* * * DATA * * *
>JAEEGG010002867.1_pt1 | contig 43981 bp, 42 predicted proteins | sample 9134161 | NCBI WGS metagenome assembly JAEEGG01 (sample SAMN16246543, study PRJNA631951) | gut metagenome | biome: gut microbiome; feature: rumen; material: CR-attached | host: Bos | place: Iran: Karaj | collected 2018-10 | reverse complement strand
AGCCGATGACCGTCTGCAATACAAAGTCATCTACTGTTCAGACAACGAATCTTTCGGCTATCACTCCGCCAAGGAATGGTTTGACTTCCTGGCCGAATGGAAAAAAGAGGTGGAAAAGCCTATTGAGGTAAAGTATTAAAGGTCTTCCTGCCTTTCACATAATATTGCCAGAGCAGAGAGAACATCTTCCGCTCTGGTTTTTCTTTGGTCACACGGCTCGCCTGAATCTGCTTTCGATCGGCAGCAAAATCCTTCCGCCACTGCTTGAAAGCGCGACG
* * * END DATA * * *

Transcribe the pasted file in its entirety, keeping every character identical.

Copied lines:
>JAEEGG010002867.1_pt1 | contig 43981 bp, 42 predicted proteins | sample 9134161 | NCBI WGS metagenome assembly JAEEGG01 (sample SAMN16246543, study PRJNA631951) | gut metagenome | biome: gut microbiome; feature: rumen; material: CR-attached | host: Bos | place: Iran: Karaj | collected 2018-10 | reverse complement strand
AGCCGATGACCGTCTGCAATACAAAGTCATCTACTGTTCAGACAACGAATCTTTCGGCTATCACTCCGCCAAGGAATGGTTTGACTTCCTGGCCGAATGGAAAAAAGAGGTGGAAAAGCCTATTGAGGTAAAGTATTAAAGGTCTTCCTGCCTTTCACATAATATTGCCAGAGCAGAGAGAACATCTTCCGCTCTGGTTTTTCTTTGGTCACACGGCTCGCCTGAATCTGCTTTCGATCGGCAGCAAAATCCTTCCGCCACTGCTTGAAAGCGCGACG